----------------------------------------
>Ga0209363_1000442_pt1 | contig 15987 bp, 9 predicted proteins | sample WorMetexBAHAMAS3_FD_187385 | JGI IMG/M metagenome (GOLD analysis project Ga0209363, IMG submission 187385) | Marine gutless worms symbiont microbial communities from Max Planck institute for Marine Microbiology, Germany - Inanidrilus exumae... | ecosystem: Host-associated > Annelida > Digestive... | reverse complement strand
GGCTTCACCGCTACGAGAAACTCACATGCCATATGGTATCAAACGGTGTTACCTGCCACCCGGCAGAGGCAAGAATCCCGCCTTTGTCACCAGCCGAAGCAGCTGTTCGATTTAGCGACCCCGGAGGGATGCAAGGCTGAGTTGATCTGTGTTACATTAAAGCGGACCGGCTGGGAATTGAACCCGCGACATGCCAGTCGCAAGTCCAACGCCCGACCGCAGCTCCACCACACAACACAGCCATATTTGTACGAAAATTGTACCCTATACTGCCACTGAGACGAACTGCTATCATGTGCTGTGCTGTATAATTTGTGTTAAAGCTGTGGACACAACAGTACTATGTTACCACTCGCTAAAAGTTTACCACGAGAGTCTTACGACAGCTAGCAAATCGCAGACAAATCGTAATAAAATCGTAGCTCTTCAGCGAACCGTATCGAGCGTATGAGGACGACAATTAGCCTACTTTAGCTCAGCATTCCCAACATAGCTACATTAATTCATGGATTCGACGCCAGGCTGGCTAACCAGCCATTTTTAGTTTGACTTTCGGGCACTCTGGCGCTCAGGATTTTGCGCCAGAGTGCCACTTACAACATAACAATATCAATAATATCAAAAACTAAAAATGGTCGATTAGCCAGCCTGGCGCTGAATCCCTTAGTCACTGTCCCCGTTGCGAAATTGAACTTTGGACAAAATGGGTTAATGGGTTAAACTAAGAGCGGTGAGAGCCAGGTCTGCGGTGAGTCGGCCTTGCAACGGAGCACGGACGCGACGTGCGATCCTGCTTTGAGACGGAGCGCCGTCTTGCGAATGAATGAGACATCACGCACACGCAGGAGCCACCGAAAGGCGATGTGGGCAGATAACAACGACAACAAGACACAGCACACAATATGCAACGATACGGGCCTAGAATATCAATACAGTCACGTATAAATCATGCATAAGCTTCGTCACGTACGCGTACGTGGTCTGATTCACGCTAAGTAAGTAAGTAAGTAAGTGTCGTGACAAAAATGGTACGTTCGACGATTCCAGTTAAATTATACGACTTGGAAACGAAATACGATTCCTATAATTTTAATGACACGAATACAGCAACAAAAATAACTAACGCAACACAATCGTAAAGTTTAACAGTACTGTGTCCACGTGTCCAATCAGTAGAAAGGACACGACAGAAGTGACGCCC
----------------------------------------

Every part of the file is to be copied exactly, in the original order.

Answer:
>Ga0209363_1000442_pt1 | contig 15987 bp, 9 predicted proteins | sample WorMetexBAHAMAS3_FD_187385 | JGI IMG/M metagenome (GOLD analysis project Ga0209363, IMG submission 187385) | Marine gutless worms symbiont microbial communities from Max Planck institute for Marine Microbiology, Germany - Inanidrilus exumae... | ecosystem: Host-associated > Annelida > Digestive... | reverse complement strand
GGCTTCACCGCTACGAGAAACTCACATGCCATATGGTATCAAACGGTGTTACCTGCCACCCGGCAGAGGCAAGAATCCCGCCTTTGTCACCAGCCGAAGCAGCTGTTCGATTTAGCGACCCCGGAGGGATGCAAGGCTGAGTTGATCTGTGTTACATTAAAGCGGACCGGCTGGGAATTGAACCCGCGACATGCCAGTCGCAAGTCCAACGCCCGACCGCAGCTCCACCACACAACACAGCCATATTTGTACGAAAATTGTACCCTATACTGCCACTGAGACGAACTGCTATCATGTGCTGTGCTGTATAATTTGTGTTAAAGCTGTGGACACAACAGTACTATGTTACCACTCGCTAAAAGTTTACCACGAGAGTCTTACGACAGCTAGCAAATCGCAGACAAATCGTAATAAAATCGTAGCTCTTCAGCGAACCGTATCGAGCGTATGAGGACGACAATTAGCCTACTTTAGCTCAGCATTCCCAACATAGCTACATTAATTCATGGATTCGACGCCAGGCTGGCTAACCAGCCATTTTTAGTTTGACTTTCGGGCACTCTGGCGCTCAGGATTTTGCGCCAGAGTGCCACTTACAACATAACAATATCAATAATATCAAAAACTAAAAATGGTCGATTAGCCAGCCTGGCGCTGAATCCCTTAGTCACTGTCCCCGTTGCGAAATTGAACTTTGGACAAAATGGGTTAATGGGTTAAACTAAGAGCGGTGAGAGCCAGGTCTGCGGTGAGTCGGCCTTGCAACGGAGCACGGACGCGACGTGCGATCCTGCTTTGAGACGGAGCGCCGTCTTGCGAATGAATGAGACATCACGCACACGCAGGAGCCACCGAAAGGCGATGTGGGCAGATAACAACGACAACAAGACACAGCACACAATATGCAACGATACGGGCCTAGAATATCAATACAGTCACGTATAAATCATGCATAAGCTTCGTCACGTACGCGTACGTGGTCTGATTCACGCTAAGTAAGTAAGTAAGTAAGTGTCGTGACAAAAATGGTACGTTCGACGATTCCAGTTAAATTATACGACTTGGAAACGAAATACGATTCCTATAATTTTAATGACACGAATACAGCAACAAAAATAACTAACGCAACACAATCGTAAAGTTTAACAGTACTGTGTCCACGTGTCCAATCAGTAGAAAGGACACGACAGAAGTGACGCCC